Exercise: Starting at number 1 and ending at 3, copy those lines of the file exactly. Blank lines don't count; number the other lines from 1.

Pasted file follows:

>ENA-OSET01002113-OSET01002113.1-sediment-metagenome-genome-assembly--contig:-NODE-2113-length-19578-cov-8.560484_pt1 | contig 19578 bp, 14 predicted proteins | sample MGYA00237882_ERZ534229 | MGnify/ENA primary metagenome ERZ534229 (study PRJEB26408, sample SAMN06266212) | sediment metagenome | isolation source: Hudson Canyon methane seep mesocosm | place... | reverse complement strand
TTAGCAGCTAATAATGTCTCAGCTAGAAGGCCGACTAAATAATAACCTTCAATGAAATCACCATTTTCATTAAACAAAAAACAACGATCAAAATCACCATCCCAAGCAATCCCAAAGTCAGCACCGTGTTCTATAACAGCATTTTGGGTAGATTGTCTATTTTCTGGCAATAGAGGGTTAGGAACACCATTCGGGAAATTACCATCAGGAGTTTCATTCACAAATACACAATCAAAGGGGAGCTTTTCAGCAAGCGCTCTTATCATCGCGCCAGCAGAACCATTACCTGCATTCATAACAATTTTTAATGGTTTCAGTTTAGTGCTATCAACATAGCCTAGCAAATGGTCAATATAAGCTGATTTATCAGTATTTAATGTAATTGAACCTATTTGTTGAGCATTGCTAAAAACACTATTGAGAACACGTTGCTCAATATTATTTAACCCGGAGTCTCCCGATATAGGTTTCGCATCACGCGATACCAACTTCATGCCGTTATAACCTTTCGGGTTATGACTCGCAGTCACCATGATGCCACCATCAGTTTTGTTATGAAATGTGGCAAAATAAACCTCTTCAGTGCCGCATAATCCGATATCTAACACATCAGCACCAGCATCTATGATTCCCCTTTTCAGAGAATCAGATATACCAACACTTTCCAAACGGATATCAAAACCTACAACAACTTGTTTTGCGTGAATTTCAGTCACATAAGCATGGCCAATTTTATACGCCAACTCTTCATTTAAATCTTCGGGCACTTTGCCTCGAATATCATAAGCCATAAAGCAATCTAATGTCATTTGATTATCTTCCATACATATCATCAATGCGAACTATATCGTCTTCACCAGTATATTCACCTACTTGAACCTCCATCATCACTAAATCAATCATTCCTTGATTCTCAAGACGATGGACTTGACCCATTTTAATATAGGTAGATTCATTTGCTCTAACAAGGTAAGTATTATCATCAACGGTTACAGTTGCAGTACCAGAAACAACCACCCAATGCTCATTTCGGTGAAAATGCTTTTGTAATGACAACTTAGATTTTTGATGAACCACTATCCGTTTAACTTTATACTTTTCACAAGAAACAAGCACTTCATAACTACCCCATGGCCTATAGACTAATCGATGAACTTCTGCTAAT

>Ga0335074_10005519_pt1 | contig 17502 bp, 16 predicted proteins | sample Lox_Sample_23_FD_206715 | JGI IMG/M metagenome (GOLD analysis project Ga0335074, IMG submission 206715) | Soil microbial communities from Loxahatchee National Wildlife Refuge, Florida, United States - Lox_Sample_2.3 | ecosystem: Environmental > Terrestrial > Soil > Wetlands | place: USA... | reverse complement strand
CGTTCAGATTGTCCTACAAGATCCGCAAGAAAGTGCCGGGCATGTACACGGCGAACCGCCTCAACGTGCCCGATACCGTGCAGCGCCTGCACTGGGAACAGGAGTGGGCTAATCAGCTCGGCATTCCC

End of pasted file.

>ENA-OSET01002113-OSET01002113.1-sediment-metagenome-genome-assembly--contig:-NODE-2113-length-19578-cov-8.560484_pt1 | contig 19578 bp, 14 predicted proteins | sample MGYA00237882_ERZ534229 | MGnify/ENA primary metagenome ERZ534229 (study PRJEB26408, sample SAMN06266212) | sediment metagenome | isolation source: Hudson Canyon methane seep mesocosm | place... | reverse complement strand
TTAGCAGCTAATAATGTCTCAGCTAGAAGGCCGACTAAATAATAACCTTCAATGAAATCACCATTTTCATTAAACAAAAAACAACGATCAAAATCACCATCCCAAGCAATCCCAAAGTCAGCACCGTGTTCTATAACAGCATTTTGGGTAGATTGTCTATTTTCTGGCAATAGAGGGTTAGGAACACCATTCGGGAAATTACCATCAGGAGTTTCATTCACAAATACACAATCAAAGGGGAGCTTTTCAGCAAGCGCTCTTATCATCGCGCCAGCAGAACCATTACCTGCATTCATAACAATTTTTAATGGTTTCAGTTTAGTGCTATCAACATAGCCTAGCAAATGGTCAATATAAGCTGATTTATCAGTATTTAATGTAATTGAACCTATTTGTTGAGCATTGCTAAAAACACTATTGAGAACACGTTGCTCAATATTATTTAACCCGGAGTCTCCCGATATAGGTTTCGCATCACGCGATACCAACTTCATGCCGTTATAACCTTTCGGGTTATGACTCGCAGTCACCATGATGCCACCATCAGTTTTGTTATGAAATGTGGCAAAATAAACCTCTTCAGTGCCGCATAATCCGATATCTAACACATCAGCACCAGCATCTATGATTCCCCTTTTCAGAGAATCAGATATACCAACACTTTCCAAACGGATATCAAAACCTACAACAACTTGTTTTGCGTGAATTTCAGTCACATAAGCATGGCCAATTTTATACGCCAACTCTTCATTTAAATCTTCGGGCACTTTGCCTCGAATATCATAAGCCATAAAGCAATCTAATGTCATTTGATTATCTTCCATACATATCATCAATGCGAACTATATCGTCTTCACCAGTATATTCACCTACTTGAACCTCCATCATCACTAAATCAATCATTCCTTGATTCTCAAGACGATGGACTTGACCCATTTTAATATAGGTAGATTCATTTGCTCTAACAAGGTAAGTATTATCATCAACGGTTACAGTTGCAGTACCAGAAACAACCACCCAATGCTCATTTCGGTGAAAATGCTTTTGTAATGACAACTTAGATTTTTGATGAACCACTATCCGTTTAACTTTATACTTTTCACAAGAAACAAGCACTTCATAACTACCCCATGGCCTATAGACTAATCGATGAACTTCTGCTAAT

>Ga0335074_10005519_pt1 | contig 17502 bp, 16 predicted proteins | sample Lox_Sample_23_FD_206715 | JGI IMG/M metagenome (GOLD analysis project Ga0335074, IMG submission 206715) | Soil microbial communities from Loxahatchee National Wildlife Refuge, Florida, United States - Lox_Sample_2.3 | ecosystem: Environmental > Terrestrial > Soil > Wetlands | place: USA... | reverse complement strand